I think it's worth noting that the Buddha did not say we "should" do anything (as in "Thou shalt not"). Also like Mike noted, that verse is really directed at monks - not for lay people who are married and have jobs. It's important to understand the context of the verse. Remember that the practice is a gradual training:
"Suppabuddha the leper, he gave a step-by-step talk, i.e., a talk on giving, a talk on virtue, a talk on heaven; he declared the drawbacks, degradation, & corruption of sensual passions, and the rewards of renunciation. Then when he saw that Suppabuddha the leper's mind was ready, malleable, free from hindrances, elated, & bright, he then gave the Dhamma-talk peculiar to Awakened Ones, i.e., stress, origination, cessation, & path. And just as a clean cloth, free of stains, would properly absorb a dye, in the same way, as Suppabuddha the leper was sitting in that very seat, the dustless, stainless Dhamma eye arose within him, "Whatever is subject to origination is all subject to cessation."http://www.accesstoinsight.org/tipitaka ... ml#gradual
fragrant herbs wrote:Hi,
You wrote: It might be a swifter process fragrant herbs if you tell us what your interpretation is, as you seem by implication to bring one to the discussion.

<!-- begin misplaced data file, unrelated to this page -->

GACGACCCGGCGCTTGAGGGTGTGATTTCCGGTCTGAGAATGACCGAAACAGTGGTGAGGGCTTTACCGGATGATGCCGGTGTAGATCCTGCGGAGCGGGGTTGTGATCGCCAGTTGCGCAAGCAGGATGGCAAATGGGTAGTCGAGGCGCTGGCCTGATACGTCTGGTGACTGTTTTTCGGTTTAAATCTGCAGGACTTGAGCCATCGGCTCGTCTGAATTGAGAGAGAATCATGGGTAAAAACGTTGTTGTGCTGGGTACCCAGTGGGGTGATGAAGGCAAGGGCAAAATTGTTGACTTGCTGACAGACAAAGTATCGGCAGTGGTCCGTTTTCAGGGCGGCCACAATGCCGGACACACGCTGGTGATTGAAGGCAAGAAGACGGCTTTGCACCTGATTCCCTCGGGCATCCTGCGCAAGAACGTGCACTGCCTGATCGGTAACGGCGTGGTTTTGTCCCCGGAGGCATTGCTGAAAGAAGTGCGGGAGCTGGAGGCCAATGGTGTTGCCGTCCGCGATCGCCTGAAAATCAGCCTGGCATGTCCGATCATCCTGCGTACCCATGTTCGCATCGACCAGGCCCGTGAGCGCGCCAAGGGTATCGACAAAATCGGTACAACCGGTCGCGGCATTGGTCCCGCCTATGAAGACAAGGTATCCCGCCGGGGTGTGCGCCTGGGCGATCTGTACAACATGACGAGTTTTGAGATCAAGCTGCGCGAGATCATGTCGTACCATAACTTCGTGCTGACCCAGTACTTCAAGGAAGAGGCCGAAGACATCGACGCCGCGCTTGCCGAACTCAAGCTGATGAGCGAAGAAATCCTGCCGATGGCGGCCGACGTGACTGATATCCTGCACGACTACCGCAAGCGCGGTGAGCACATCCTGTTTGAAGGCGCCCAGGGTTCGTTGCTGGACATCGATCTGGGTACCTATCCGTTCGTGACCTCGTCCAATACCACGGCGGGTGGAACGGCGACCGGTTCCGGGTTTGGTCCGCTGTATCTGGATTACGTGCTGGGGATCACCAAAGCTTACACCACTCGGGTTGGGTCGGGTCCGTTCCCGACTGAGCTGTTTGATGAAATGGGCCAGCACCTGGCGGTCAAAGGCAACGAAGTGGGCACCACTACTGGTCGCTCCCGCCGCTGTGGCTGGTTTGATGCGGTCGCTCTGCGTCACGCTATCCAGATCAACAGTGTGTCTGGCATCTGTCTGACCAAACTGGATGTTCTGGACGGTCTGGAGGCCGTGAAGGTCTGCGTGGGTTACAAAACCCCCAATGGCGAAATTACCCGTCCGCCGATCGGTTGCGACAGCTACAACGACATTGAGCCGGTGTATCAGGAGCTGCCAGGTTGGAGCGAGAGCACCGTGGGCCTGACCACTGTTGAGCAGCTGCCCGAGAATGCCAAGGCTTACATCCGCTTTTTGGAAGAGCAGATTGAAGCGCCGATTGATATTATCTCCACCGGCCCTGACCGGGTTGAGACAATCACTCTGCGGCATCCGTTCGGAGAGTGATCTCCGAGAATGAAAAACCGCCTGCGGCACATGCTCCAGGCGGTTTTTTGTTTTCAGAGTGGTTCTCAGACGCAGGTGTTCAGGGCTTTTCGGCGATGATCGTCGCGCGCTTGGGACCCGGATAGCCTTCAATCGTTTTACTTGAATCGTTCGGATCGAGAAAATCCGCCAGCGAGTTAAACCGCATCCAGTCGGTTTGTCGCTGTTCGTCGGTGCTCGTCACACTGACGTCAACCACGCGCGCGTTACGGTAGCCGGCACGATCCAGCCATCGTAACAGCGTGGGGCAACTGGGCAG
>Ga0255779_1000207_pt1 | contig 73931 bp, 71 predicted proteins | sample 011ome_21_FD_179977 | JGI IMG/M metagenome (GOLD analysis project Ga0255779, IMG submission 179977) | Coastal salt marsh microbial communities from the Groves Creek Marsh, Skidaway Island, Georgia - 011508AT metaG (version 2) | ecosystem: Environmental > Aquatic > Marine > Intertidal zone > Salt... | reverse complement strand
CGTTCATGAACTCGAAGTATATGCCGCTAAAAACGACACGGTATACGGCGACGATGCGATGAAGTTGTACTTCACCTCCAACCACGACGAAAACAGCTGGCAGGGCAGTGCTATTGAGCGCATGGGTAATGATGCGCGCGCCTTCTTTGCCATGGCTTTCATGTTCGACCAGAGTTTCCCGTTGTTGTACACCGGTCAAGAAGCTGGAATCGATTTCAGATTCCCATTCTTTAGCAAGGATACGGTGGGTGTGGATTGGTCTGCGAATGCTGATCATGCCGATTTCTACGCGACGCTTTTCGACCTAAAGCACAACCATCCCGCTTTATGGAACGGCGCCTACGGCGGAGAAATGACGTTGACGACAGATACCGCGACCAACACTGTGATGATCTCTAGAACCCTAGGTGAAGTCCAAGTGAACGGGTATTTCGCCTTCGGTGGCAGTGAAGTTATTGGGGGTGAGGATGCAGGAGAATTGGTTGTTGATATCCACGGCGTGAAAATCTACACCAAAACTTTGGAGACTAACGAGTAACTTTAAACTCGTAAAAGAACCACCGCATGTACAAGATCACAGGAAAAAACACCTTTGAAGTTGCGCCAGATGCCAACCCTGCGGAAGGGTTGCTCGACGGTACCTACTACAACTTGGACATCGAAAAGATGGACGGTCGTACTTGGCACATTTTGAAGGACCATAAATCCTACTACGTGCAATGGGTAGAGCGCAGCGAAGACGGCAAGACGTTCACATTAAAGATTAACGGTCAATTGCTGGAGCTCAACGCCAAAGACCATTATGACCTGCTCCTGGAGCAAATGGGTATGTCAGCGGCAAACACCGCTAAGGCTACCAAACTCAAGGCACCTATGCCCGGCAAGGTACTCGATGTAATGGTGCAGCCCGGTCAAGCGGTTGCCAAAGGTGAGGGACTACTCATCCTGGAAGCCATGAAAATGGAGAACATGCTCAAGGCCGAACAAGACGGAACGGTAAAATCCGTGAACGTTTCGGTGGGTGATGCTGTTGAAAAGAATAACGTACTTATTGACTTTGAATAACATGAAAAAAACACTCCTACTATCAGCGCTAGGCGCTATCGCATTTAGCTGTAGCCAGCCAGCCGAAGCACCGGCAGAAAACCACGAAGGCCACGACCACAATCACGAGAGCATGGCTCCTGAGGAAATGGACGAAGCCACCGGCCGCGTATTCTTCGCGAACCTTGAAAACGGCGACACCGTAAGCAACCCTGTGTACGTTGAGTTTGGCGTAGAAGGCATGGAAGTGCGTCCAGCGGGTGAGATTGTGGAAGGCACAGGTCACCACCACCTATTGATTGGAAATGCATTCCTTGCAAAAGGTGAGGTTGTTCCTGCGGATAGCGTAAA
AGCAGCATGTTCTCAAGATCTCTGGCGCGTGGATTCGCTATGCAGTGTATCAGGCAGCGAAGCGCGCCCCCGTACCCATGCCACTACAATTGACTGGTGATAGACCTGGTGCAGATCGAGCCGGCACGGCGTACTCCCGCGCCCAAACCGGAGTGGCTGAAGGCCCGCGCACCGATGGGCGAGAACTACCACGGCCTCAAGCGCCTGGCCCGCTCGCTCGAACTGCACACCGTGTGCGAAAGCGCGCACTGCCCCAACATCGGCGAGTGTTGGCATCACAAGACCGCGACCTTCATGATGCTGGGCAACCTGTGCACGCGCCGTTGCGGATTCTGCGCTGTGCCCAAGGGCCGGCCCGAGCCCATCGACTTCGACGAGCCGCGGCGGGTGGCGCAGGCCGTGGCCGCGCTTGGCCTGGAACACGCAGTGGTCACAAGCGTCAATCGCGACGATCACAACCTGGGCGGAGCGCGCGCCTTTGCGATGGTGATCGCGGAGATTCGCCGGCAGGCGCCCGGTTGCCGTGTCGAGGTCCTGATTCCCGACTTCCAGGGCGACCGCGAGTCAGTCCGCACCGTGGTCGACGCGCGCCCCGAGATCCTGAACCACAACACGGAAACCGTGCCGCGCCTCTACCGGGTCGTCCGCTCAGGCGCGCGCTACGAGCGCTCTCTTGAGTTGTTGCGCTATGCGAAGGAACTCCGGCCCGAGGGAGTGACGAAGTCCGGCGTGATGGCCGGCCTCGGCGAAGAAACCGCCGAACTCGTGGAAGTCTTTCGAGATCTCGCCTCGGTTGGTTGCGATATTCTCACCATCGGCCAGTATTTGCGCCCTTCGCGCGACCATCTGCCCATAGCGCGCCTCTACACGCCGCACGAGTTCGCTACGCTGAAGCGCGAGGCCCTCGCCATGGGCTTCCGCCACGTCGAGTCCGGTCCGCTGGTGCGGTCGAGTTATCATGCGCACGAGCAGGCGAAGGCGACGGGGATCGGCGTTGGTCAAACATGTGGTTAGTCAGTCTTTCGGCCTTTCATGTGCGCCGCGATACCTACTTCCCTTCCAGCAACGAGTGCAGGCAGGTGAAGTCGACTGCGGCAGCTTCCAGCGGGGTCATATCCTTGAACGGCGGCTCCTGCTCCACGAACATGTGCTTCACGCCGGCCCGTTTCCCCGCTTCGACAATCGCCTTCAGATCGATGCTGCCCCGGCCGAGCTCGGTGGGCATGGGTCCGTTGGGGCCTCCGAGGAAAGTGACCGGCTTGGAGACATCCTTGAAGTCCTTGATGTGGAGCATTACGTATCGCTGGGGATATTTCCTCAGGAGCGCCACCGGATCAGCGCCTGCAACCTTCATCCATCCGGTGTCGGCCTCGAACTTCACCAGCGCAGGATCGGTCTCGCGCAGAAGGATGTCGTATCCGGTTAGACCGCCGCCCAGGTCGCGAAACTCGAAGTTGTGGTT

the way i see it is that you should not socialize very much, not have children, not get married, not have sympathy for friends hardships, basically meditate and read Buddha's teachings. I took the precepts, but i am surprised to read this. it seems that Buddha wants us to be detached from life in general unless it envolves doing all you can to become enlightened. it also makes sense why Buddha left his wife and wandered. Thanks for all your answers.
But to me it feels like we are shunning life; instead it seems like we should develop loving relationships, have a family and friends, be giving in many ways, have sympathy for those in need and help them. That life is about developing these things. So reading this the other day rather surprised me. I heard about the Rhino story, but only in that if you do not have a sangha and therefore no one to talk to about Buddhism, then go your own way, do it alone. I didn't realize it entailed all the other.